Angry relatives of the passengers on board the missing Malaysian jetliner protested in front of the Malaysian embassy in Beijing Tuesday, as the search for the plane was suspended due to bad weather.
Around 100 Chinese family members held signs and demanded to know the "truth" about the plane, which Malaysian authorities have now concluded crashed into a remote area of the southern Indian Ocean.
In some cases, the protesters called Malaysian government officials "liars" and "murderers." After police prevented them from reaching nearby journalists who were blocked from the protest, some of the protesters clashed with police.
"What are you doing? I want to go and find those Malaysians. Who am I supposed to wait for? Why have I been waiting an hour already? I've been waiting for 18 days," a relative said. "What's the point?"
Two-thirds of the 239 people on board the plane were from China, and many of their family members say they will not believe the Malaysian government's conclusions until officials provide proof.
But proof is not likely to come soon, since Australian authorities were forced Tuesday to delay the search for 24 hours because of high waves, strong winds and dense clouds.
The Bluefin 21, the Artemis autonomous underwater vehicle (AUV), is hoisted back on board the Australian Defence Vessel Ocean Shield after a successful buoyancy test in the southern Indian Ocean as part of the continuing search for the missing Malaysia Airlines plane, April 4, 2014.
Flight Lieutenant Stephen Graham monitors a TAC station onboard a Royal New Zealand Air Force P3 Orion during search operations for wreckage and debris of missing Malaysia Airlines Flight MH370 in the southern Indian Ocean, near the coast of Western Australia, April 4, 2014.
Japan's Maritime Self-Defense Force Commander Hidetsugu Iwamasa speaks to the press in front of one of their P-3C Orion aircraft currently at RAAF Base Pearce near Perth, Australia, April 4, 2014.
Relatives of Chinese passengers on board the Malaysia Airlines Flight MH370 pray in a prayer room, Beijing, China, April 4, 2014.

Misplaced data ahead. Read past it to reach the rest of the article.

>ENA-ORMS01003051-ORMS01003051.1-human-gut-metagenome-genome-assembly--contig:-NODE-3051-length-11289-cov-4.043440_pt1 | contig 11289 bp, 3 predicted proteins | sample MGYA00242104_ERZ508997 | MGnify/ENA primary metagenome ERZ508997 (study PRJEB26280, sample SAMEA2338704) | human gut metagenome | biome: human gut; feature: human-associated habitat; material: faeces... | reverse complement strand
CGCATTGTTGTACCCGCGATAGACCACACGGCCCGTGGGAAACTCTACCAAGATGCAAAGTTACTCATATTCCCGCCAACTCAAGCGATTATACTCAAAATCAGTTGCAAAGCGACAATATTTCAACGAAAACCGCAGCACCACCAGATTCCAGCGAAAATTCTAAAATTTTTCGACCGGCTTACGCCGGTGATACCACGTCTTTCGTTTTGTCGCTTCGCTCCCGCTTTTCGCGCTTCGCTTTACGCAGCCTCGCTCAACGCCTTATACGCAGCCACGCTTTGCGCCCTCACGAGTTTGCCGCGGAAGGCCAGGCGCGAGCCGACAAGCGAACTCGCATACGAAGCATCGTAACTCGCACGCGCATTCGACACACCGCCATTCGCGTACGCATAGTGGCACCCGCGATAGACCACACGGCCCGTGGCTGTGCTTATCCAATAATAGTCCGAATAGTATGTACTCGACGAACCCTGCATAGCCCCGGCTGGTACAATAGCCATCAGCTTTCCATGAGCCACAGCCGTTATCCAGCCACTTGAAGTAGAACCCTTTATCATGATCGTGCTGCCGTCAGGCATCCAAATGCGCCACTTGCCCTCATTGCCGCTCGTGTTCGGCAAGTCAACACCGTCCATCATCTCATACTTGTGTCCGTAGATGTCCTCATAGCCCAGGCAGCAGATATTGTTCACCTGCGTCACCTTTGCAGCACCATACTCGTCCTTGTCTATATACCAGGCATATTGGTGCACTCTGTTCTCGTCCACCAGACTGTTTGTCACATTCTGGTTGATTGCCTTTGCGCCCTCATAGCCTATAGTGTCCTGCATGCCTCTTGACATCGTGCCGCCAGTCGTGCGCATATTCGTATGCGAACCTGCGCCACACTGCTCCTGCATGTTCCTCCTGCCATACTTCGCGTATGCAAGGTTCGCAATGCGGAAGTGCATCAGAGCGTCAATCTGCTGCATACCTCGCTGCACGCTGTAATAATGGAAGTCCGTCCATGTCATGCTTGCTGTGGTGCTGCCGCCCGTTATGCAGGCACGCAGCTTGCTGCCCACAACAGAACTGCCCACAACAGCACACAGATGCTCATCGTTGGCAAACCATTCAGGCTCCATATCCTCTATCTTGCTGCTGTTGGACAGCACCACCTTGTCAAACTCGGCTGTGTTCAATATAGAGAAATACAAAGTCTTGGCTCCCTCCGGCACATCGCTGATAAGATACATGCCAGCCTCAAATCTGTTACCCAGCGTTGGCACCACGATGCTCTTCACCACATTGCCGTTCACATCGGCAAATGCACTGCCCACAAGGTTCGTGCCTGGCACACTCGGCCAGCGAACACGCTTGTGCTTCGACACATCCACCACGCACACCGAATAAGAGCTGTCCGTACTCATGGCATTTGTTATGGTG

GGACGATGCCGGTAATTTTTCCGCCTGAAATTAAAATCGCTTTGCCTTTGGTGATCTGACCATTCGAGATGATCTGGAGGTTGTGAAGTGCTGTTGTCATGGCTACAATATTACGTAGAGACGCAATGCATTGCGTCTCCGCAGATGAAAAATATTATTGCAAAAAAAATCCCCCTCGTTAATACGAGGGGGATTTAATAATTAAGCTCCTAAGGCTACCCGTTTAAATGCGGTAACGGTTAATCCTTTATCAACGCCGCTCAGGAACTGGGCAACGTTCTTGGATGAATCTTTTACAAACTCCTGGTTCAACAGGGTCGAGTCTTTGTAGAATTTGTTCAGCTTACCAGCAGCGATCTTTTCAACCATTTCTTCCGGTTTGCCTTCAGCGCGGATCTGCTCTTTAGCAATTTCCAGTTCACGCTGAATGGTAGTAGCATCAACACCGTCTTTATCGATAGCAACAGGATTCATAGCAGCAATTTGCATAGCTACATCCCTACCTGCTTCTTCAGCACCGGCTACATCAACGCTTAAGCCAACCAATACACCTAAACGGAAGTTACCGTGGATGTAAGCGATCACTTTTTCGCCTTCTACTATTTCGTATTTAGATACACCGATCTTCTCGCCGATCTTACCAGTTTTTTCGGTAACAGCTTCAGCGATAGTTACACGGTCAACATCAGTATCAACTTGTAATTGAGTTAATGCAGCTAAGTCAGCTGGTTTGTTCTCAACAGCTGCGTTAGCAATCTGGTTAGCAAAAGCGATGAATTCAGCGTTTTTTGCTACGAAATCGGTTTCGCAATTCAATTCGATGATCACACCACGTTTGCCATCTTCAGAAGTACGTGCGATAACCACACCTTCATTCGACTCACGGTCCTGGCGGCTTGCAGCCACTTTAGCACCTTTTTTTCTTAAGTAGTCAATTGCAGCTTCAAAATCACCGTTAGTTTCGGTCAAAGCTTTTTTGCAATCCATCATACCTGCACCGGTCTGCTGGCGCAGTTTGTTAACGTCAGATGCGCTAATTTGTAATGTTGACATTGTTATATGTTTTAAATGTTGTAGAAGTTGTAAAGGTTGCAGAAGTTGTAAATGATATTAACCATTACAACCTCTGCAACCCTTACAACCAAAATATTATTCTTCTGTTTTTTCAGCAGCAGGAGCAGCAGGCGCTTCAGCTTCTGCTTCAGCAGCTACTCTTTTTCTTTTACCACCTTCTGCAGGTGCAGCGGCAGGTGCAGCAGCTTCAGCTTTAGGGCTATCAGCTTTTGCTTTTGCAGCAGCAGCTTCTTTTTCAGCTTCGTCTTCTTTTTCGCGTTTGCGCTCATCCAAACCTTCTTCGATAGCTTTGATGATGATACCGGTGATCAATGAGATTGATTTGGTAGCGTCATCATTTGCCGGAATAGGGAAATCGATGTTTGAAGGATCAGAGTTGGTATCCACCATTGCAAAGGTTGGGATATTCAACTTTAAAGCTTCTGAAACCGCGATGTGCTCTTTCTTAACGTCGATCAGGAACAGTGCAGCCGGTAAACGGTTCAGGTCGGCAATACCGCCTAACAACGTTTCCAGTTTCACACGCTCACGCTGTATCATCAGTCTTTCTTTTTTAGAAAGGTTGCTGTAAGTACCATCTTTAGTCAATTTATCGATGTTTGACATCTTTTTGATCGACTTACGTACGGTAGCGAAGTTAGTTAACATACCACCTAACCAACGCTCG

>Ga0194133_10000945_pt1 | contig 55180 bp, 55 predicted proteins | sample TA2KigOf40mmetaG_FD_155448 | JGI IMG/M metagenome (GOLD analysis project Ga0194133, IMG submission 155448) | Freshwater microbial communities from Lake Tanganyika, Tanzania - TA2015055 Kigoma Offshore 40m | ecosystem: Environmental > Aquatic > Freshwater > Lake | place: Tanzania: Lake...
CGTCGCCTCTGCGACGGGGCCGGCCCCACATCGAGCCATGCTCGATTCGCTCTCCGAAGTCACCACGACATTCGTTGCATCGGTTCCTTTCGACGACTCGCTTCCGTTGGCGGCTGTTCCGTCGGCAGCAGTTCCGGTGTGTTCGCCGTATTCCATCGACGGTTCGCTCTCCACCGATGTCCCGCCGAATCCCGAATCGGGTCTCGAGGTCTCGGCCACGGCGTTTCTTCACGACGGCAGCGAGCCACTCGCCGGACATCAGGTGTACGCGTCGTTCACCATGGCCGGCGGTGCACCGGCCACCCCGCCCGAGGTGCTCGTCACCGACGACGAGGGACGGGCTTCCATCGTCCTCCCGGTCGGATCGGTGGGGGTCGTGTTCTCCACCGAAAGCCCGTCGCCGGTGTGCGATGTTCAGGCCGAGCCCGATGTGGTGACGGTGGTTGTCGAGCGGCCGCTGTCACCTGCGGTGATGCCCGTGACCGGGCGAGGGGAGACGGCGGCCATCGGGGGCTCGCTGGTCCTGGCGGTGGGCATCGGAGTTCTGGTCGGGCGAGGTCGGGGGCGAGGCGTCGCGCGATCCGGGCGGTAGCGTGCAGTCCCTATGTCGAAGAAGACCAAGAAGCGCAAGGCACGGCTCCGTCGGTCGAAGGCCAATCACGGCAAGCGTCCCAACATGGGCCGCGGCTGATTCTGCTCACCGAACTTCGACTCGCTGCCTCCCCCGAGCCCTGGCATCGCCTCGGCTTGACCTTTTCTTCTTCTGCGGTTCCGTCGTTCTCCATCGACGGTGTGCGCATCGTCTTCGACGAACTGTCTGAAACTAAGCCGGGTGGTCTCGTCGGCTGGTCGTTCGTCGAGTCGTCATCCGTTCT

Australia's Prime Minister Tony Abbott and Malaysia's Prime Minister Najib Razak tour RAAF Base Pearce, near Perth, April 3, 2014.
Steve Wang a representative from the committee for relatives of Chinese passengers onboard Flight MH370 talks to journalists after a closed door meeting with Malaysian officials via teleconference in Beijing, April 2, 2014.
A crew member sits in the cockpit of a Royal New Zealand Air Force patrol aircraft as it continues searching in the southern Indian Ocean for Flight MH370, April 1, 2014.
Koji Kubota of the Japan Coast Guard keeps watch while flying in the search zone for debris from Flight MH370, April 1, 2014.
A Buddhist monk welcomes Chinese relatives of passengers on Flight MH370 as they arrive to pray at a Buddhist temple in Petaling Jaya, Malaysia, March 31, 2014.
Australian Prime Minister Tony Abbott addresses the international forces currently based in Perth searching for Flight MH370 during his visit to RAAF Base Pearce, March 31, 2014.
Also Tuesday, Malaysian officials provided more details about how they determined the flight crashed, hours after taking off from Kuala Lumpur en route to Beijing on March 8.
Defense Minister Hishammuddin Hussein explained the judgement was made using a highly technical analysis of automated signals sent from the jet to a satellite belonging to Inmarsat, a British company.
The signals continued for several hours after the plane's other communications systems mysteriously stopped working, providing investigators with a rough location of where the jet flew.
Hishammuddin said while the final location of the jet is not known, the search has been narrowed to the southern part of the southern corridor, where possible debris has been spotted in satellite photos. He said the search in the northern corridor has been called off.
Earlier, Malaysia Airlines CEO Ahmad Jauhari Yahya acknowledged "we do not know why, (and) we do not know how" the tragedy occurred. But he said there is no evidence of any survivors. "It's very evident that the aircraft ended its flight in the middle of the south Indian Ocean. We just have to follow the evidence being presented to us. What we did yesterday was to share that as quickly as possible to the next of kin," he said.
Australian Defense Minister David Johnston said Malaysia's analysis is the "best information we've got right now." But he cautioned the flight remains "a mystery" and that "virtually everything is speculation" until debris is recovered and identified.
"It is a very, very difficult task and can I tell you this deployment that you can see behind me, and all of the aircraft that I have named, is probably one of the largest efforts you'll ever see in terms of maritime surveillance and joint operations from China, Australia, Japan, New Zealand, United States, Korea etcetera," stated Johnston.
A final conclusion about what happened on flight MH370 likely cannot be made until the plane's flight data recorder, or "black box" is located.
The U.S. Navy on Monday said it is sending a black box detector to aid in the search for the plane. The Navy says the "Towed Pinger Locator" could detect the missing airplane's black box to a depth of about 6,100 meters.
Investigators are not ruling out anything, including catastrophic mechanical failure, pilot sabotage or terrorism.